The key theoretical framework of bounded rationality was handed down by Simon. Denying maximizing behaviour, he explained the failure of S1 with cognitive limitations and organizational complexity. A few scholars went a step further resigning rationality to chaos and organization failures, hidden by storytelling (Olsen & Brunsson, 1998).

4. Collective Rationality

The concept of rationality may be given a purely macro interpretation as social equilibrium. In standard economic theory, the assumption of full rationality leads to optimal social equilibrium—first best solutions to problems of resource allocation—a most powerful theorem of combined individual and collective rationality (Bergson, 1966).

How about bounded rationality theory? What about collective rationality there? Simon argued that individuals satisfied but never maximized and those satisfying outcomes were just good enough! Simon never quantified satisfying.

Interestingly, Hayek launched a theory based upon bounded rationality leading up to his book Road to Serfdom in 1944 (Hayek, 1944). If people decided under bounded rationality, then large scale public budgeting and consequential planning were bound to fail. Men’s cognitive limitations excluded a planned economy as well as a welfare state.

Market calculations were the best one could hope for, because the market fulfills another kind of rationality, namely a spontaneous order. A spontaneous order consists of a set of rules that people follow often unintentionally and sometimes unrecognizable.

A spontaneous order comprises rules, norms and principles for the coordination of human efforts, social coordination to mutual advantage. The spontaneous order of global academic community automatically polices research and evidence to promote the growth of knowledge. Spontaneous orders emerge slowly and cannot be constructed. Individual rationality and collective rationality have no link (Hayek, 2014).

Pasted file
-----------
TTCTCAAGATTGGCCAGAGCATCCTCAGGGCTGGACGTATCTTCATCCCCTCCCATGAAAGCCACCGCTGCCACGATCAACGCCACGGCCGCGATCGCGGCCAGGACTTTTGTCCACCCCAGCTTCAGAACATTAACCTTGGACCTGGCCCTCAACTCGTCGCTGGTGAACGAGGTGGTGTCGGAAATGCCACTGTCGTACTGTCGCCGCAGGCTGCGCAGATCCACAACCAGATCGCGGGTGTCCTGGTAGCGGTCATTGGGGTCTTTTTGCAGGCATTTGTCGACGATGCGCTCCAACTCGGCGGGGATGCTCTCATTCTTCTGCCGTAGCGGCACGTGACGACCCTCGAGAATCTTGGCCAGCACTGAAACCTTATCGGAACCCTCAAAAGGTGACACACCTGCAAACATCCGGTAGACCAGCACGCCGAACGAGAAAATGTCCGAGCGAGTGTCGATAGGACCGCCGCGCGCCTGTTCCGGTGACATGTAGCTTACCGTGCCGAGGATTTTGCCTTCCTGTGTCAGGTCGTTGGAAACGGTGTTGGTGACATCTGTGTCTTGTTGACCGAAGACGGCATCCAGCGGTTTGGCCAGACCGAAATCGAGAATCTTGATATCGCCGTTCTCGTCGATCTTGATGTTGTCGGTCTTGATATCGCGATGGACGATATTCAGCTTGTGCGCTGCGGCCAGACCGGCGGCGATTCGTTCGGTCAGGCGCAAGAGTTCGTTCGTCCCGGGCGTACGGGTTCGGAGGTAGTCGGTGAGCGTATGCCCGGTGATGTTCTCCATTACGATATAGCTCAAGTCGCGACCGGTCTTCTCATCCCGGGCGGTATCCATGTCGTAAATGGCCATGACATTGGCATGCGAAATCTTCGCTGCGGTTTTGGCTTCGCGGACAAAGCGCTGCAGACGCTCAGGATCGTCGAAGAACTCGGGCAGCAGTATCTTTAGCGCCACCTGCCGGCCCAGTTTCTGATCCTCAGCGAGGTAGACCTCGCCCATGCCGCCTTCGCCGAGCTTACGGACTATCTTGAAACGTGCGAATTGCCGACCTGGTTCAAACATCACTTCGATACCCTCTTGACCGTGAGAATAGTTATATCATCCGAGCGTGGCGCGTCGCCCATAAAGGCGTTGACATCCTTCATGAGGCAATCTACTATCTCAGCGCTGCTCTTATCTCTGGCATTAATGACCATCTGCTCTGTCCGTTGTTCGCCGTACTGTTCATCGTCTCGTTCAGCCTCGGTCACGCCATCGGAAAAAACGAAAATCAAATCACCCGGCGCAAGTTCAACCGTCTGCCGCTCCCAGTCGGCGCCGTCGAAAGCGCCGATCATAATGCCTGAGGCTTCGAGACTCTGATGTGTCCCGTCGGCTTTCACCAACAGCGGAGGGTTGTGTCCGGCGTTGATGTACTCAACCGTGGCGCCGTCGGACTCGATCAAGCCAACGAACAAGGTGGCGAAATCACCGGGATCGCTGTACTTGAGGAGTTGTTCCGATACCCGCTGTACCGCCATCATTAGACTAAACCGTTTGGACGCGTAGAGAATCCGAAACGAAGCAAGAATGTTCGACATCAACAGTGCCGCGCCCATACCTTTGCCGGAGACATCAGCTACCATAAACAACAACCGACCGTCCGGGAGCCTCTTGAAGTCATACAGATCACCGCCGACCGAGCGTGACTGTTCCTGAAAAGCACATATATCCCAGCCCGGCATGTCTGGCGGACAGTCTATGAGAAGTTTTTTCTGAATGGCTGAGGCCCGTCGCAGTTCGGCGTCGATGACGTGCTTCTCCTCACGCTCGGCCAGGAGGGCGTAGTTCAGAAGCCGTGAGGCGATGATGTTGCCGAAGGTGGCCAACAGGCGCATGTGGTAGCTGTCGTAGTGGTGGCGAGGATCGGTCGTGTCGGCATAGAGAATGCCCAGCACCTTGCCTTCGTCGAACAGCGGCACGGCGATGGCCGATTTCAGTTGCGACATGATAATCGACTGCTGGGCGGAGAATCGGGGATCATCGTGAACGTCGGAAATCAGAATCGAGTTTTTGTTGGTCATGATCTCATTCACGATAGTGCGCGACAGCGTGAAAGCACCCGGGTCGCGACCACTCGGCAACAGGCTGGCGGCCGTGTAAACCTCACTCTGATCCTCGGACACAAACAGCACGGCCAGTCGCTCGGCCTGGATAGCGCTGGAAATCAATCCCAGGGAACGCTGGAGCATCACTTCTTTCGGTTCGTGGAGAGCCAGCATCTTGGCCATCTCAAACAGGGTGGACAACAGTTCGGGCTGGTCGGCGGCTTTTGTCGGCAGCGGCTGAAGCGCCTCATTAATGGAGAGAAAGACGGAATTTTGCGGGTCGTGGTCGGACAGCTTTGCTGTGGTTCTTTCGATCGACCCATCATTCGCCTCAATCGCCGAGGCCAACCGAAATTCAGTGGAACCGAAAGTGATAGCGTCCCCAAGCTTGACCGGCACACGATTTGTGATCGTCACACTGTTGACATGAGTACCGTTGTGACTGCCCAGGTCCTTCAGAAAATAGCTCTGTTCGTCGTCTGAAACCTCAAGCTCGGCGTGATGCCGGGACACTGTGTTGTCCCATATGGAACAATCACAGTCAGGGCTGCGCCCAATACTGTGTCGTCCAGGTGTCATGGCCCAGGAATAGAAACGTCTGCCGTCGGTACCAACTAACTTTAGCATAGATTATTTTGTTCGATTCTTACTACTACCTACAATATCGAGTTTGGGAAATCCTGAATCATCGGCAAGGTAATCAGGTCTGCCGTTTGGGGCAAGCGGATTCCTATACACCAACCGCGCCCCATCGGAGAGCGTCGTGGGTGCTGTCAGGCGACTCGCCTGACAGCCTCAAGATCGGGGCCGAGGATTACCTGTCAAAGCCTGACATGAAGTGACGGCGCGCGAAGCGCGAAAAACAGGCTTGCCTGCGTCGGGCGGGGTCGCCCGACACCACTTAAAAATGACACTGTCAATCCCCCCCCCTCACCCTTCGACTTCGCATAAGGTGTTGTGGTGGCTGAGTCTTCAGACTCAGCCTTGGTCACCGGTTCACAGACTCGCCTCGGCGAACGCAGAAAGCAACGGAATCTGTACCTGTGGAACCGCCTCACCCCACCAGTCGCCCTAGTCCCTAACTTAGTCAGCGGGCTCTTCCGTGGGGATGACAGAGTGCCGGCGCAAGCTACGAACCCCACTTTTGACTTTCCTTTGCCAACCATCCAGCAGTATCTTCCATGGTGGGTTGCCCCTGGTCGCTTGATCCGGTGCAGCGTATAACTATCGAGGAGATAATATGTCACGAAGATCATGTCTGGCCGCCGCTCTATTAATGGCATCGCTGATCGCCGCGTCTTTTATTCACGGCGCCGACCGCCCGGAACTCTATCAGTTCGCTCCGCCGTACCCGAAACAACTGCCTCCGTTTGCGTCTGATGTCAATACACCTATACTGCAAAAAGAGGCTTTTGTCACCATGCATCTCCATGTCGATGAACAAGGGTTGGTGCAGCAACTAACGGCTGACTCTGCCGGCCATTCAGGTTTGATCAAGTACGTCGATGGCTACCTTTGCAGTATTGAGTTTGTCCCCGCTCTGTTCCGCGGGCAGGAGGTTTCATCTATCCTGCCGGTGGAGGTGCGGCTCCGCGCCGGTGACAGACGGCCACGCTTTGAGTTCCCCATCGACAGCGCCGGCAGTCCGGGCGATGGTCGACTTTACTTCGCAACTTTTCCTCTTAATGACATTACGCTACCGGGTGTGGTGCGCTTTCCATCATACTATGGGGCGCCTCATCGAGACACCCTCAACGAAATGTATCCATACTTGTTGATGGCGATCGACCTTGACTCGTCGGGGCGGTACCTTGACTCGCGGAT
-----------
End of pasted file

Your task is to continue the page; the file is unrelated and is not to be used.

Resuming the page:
5. Hayek and Popper

Popper (1994) suggested that society could be improved by policies—piecemeal social engineering. Popper had no model of collective rationality except his rejection of totalitarian models. Piecemeal social engineering allows for welfare state spending and taxation like the slow construction of the Swedish welfare state with its comprehensive health and social care system. The Swedish model was not the road to serfdom.

6. Collective Rationality and Institutions

When arguing for S1, one adds that social order is guaranteed not by rationality but by institutions. But where do they come from? Why drive on the Right side? Because I maximize my utility. No, say institutionalists, due to the logic of appropriateness towards a traffic.